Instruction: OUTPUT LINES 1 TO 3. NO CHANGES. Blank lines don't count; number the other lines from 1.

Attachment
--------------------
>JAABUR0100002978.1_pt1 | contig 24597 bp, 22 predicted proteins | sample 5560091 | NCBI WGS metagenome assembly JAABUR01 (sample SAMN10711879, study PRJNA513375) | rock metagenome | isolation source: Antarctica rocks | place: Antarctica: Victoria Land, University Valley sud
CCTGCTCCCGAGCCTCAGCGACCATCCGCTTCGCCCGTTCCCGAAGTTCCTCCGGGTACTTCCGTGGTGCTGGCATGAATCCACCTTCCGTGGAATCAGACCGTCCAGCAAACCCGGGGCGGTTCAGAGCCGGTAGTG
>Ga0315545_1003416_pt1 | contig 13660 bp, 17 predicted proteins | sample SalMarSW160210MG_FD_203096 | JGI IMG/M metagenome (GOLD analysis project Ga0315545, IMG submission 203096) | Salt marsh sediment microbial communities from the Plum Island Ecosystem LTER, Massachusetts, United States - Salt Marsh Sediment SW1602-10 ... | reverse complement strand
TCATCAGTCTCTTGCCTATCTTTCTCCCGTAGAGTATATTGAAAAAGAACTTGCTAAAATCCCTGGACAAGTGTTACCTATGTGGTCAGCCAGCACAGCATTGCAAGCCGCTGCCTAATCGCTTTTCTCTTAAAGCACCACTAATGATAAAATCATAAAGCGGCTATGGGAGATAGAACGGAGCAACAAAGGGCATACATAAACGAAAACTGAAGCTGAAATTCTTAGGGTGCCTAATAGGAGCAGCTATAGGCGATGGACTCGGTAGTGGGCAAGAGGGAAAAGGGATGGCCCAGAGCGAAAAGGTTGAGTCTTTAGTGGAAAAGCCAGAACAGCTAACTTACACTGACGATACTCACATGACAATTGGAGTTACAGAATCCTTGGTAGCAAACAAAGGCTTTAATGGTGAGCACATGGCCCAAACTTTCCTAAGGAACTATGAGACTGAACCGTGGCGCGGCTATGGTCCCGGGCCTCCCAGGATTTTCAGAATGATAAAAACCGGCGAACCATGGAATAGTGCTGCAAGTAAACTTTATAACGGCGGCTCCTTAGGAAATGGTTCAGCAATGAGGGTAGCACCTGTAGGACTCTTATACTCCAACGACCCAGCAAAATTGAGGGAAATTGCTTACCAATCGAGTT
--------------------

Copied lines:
>JAABUR0100002978.1_pt1 | contig 24597 bp, 22 predicted proteins | sample 5560091 | NCBI WGS metagenome assembly JAABUR01 (sample SAMN10711879, study PRJNA513375) | rock metagenome | isolation source: Antarctica rocks | place: Antarctica: Victoria Land, University Valley sud
CCTGCTCCCGAGCCTCAGCGACCATCCGCTTCGCCCGTTCCCGAAGTTCCTCCGGGTACTTCCGTGGTGCTGGCATGAATCCACCTTCCGTGGAATCAGACCGTCCAGCAAACCCGGGGCGGTTCAGAGCCGGTAGTG
>Ga0315545_1003416_pt1 | contig 13660 bp, 17 predicted proteins | sample SalMarSW160210MG_FD_203096 | JGI IMG/M metagenome (GOLD analysis project Ga0315545, IMG submission 203096) | Salt marsh sediment microbial communities from the Plum Island Ecosystem LTER, Massachusetts, United States - Salt Marsh Sediment SW1602-10 ... | reverse complement strand